Paralyzed ALS patient communicates using brain implants in new clinical study

Researchers have enabled a non-verbal person with an advanced degenerative disease to communicate with the aid of two brain implants.

The findings of a two-year clinical study, published in the journal Nature Communications on Tuesday, suggest that communication with patients who are completely paralyzed with amyotrophic lateral sclerosis (ALS) is possible.

ALS, also known as Lou Gehrig’s disease, is a progressive neuromuscular condition that causes patients to lose motor function. While ALS is relatively rare, the number of people with the condition globally is increasing, with more than 300,000 people projected to be living with the disease by 2040. There is currently no cure for ALS.

The study’s subject is a man in his 30s with a quickly progressing form of ALS. As part of the study, the patient had two “intracortical microelectrode arrays” – or two small implants with 64 needles on each to record neural signals – surgically inserted into the cortex of the brain responsible for movement. Wires are fed from the implants to a connector that is attached to the skull of the patient. On the outside, an amplifier is fixed to the connector, which digitizes the information and sends it to a computer.

While the patient is unable to move, the implants are able to read his brain signals and record his impulses to move. These brain signals are sent to the computer in real-time, which learns to categorize these attempts at movement into a “yes” or “no” response. This allows others to ask the patient yes or no questions. A spelling machine can also be used to read letters out loud to the patient, who can respond “yes” or “no” to each letter and spell out words.

Previous machines have allowed ALS patients, such as the world-famous physicist Stephen Hawking, to communicate using breath or eye movements to select letters or other responses. But completely locked-in ALS patients, like the subject of the Wyss Center study, lose control of even their eye movements and ability to breathe, and therefore cannot use those devices.

“This study answers a long-standing question about whether people with complete locked-in syndrome – who have lost all voluntary muscle control, including movement of the eyes or mouth – also lose the ability of their brain to generate commands for communication,” said Dr. Jonas Zimmermann, a neuroscientist at the Wyss Center in Geneva and one of the authors of the study.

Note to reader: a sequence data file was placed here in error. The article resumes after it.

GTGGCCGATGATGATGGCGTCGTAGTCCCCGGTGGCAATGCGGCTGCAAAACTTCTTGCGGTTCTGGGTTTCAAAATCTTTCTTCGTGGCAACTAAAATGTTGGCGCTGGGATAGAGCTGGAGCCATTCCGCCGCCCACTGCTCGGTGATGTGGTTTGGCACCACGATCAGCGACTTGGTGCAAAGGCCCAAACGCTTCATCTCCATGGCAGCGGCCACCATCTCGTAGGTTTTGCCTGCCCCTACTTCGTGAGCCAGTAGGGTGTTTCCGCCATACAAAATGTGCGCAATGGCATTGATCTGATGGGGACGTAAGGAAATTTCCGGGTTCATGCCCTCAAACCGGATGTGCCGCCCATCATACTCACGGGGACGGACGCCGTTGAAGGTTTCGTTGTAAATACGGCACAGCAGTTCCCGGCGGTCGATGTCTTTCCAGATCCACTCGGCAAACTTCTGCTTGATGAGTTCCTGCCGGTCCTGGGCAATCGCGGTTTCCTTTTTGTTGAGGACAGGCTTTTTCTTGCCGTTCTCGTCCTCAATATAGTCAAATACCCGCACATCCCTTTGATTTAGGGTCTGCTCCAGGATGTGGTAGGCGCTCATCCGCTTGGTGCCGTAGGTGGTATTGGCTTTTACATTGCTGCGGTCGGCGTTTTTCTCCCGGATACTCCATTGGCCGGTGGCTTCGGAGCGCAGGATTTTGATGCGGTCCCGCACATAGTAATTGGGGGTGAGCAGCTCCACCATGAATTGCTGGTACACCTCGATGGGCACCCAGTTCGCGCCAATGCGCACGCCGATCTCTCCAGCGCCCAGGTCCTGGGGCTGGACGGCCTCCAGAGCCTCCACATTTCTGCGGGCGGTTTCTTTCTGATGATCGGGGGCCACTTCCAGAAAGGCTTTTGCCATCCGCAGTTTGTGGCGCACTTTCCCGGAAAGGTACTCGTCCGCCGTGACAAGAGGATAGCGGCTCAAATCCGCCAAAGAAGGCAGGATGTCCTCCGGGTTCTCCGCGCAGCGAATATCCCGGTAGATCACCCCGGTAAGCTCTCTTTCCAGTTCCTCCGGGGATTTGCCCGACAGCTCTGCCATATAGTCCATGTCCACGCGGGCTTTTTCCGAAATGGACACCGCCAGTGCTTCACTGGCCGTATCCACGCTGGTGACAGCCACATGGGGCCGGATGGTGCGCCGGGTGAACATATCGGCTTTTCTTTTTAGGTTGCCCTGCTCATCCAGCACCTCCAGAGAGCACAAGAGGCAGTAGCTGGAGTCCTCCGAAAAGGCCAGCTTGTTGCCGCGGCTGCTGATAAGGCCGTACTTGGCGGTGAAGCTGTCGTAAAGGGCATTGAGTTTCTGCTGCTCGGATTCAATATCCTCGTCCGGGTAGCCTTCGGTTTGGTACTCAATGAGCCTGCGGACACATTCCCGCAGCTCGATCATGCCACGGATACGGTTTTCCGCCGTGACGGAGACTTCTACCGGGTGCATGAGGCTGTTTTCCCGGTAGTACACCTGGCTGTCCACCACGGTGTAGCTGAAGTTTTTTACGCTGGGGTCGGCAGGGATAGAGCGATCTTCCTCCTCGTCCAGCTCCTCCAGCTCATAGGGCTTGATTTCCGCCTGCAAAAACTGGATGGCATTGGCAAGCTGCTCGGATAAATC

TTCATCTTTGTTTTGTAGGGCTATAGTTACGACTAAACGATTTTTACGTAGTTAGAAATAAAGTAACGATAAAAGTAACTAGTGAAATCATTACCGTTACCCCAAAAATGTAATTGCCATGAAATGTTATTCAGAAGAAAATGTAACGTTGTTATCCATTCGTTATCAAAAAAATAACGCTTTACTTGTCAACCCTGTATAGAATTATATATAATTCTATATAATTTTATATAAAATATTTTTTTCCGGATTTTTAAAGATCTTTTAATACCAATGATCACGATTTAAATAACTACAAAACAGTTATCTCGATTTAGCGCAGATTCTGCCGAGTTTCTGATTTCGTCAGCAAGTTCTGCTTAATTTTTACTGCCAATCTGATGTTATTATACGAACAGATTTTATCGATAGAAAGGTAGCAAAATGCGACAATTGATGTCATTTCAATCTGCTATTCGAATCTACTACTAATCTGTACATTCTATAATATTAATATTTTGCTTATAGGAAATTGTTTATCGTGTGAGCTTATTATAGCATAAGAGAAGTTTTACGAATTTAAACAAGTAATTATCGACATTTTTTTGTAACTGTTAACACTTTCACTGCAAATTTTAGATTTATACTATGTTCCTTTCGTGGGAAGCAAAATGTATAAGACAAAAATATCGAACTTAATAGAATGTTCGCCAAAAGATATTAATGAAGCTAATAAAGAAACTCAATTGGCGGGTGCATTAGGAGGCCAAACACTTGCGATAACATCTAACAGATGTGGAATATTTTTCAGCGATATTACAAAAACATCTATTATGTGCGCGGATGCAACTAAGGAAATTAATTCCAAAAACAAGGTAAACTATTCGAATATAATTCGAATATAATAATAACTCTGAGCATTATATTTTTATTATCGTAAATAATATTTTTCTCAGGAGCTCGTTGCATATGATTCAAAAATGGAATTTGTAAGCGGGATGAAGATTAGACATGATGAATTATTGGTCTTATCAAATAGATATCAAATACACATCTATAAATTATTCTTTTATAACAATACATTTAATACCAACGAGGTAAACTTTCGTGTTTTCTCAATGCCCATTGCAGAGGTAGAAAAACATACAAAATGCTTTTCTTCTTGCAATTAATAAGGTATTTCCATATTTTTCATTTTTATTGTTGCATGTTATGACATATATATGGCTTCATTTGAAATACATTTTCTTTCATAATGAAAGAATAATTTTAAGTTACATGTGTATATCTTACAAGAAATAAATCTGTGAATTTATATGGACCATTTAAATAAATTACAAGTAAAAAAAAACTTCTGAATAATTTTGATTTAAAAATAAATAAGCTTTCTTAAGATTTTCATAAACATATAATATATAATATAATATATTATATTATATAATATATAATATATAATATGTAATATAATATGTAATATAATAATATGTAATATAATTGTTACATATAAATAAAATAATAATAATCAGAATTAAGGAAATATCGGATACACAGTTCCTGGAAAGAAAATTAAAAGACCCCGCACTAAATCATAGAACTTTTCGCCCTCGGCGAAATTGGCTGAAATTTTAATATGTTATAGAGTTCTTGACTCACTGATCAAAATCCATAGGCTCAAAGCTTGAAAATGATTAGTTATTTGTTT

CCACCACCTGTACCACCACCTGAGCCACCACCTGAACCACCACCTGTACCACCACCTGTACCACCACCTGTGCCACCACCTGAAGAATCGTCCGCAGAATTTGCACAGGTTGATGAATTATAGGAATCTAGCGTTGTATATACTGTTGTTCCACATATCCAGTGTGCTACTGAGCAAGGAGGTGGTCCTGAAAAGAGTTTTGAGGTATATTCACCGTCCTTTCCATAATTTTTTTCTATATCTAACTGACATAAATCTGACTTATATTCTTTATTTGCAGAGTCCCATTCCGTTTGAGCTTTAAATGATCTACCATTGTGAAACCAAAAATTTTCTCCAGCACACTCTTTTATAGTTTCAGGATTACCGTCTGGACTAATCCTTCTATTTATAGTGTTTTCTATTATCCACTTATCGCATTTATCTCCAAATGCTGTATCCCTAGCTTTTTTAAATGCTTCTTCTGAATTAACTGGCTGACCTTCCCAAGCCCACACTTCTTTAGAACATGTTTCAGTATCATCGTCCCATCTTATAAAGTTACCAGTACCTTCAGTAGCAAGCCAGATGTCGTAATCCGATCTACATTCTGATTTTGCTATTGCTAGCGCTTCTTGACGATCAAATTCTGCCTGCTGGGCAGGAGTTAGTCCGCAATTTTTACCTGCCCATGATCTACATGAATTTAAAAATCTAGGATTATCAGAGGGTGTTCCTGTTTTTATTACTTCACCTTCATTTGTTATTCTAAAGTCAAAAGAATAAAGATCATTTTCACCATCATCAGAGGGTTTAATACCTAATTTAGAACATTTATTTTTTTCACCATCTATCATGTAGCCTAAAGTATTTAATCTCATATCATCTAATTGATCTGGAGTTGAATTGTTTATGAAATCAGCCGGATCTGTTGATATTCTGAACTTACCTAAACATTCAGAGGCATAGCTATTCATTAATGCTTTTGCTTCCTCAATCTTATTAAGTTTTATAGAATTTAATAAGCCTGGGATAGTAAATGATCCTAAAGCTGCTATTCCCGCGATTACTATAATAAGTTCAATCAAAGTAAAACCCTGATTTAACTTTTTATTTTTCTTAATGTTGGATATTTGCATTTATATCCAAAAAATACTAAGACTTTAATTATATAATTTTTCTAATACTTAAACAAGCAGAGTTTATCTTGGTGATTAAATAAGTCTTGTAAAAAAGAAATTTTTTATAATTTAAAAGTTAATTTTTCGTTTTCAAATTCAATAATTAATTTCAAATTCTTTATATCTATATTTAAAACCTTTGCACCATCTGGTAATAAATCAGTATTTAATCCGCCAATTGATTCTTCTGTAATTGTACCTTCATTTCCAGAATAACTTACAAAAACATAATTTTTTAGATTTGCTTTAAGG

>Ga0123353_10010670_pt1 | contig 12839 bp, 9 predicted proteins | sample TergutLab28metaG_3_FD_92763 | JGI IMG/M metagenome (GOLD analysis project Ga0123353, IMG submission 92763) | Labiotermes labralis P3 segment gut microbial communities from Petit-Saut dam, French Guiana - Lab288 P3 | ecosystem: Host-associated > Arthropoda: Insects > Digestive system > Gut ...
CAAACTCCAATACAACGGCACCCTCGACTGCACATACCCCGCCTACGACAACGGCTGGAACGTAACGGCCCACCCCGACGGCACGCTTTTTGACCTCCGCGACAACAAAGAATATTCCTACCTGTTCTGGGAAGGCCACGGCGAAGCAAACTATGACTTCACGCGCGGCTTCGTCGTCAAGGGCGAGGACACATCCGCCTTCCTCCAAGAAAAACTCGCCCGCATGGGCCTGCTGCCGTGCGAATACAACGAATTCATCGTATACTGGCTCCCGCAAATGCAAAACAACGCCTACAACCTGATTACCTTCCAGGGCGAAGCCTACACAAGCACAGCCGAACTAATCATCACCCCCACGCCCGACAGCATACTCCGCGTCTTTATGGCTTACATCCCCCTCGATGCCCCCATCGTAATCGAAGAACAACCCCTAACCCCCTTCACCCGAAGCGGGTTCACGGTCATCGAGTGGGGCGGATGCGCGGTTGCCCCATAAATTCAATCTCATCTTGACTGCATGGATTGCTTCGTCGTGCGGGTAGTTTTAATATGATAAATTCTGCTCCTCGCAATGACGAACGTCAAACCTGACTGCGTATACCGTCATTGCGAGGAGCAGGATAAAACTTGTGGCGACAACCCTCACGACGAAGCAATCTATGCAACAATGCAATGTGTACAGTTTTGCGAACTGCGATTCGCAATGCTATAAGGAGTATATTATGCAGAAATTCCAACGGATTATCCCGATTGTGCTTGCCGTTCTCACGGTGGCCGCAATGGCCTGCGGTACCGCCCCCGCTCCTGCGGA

The study’s subject was diagnosed with ALS in August 2015. By the end of that same year, he had lost the ability to walk or speak, and in July 2016, the patient needed a ventilator to breathe. In August 2016, he began using an eye-tracking device to communicate, but by August of the following year, he had lost the ability to fixate his gaze and could no longer use the device. The patient’s family eventually switched to a system in which they pointed to letters on a paper – any eye movement meant “yes” and no movement at all meant “no.”

As the patient and his family anticipated the loss of his ability to move his eyes at all, they reached out to two of the study’s authors for alternative approaches to communication.

“He’s married and has a small child,” Zimmermann said in a video released by the Wyss Center about the study. “His biggest wish was to be able to communicate, talk to his son as he was growing up.”

The brain implants are not yet available for use outside of a clinical research capacity, but researchers said they hope the devices could eventually provide locked-in ALS patients with independence and dignity.

“This study has (demonstrated) that, with the involvement of family or care givers, the system can in principle be used at home,” said George Kouvas, the chief technology officer of the Wyss Center. “This is an important step for people living with ALS who are being cared for outside the hospital environment.” 

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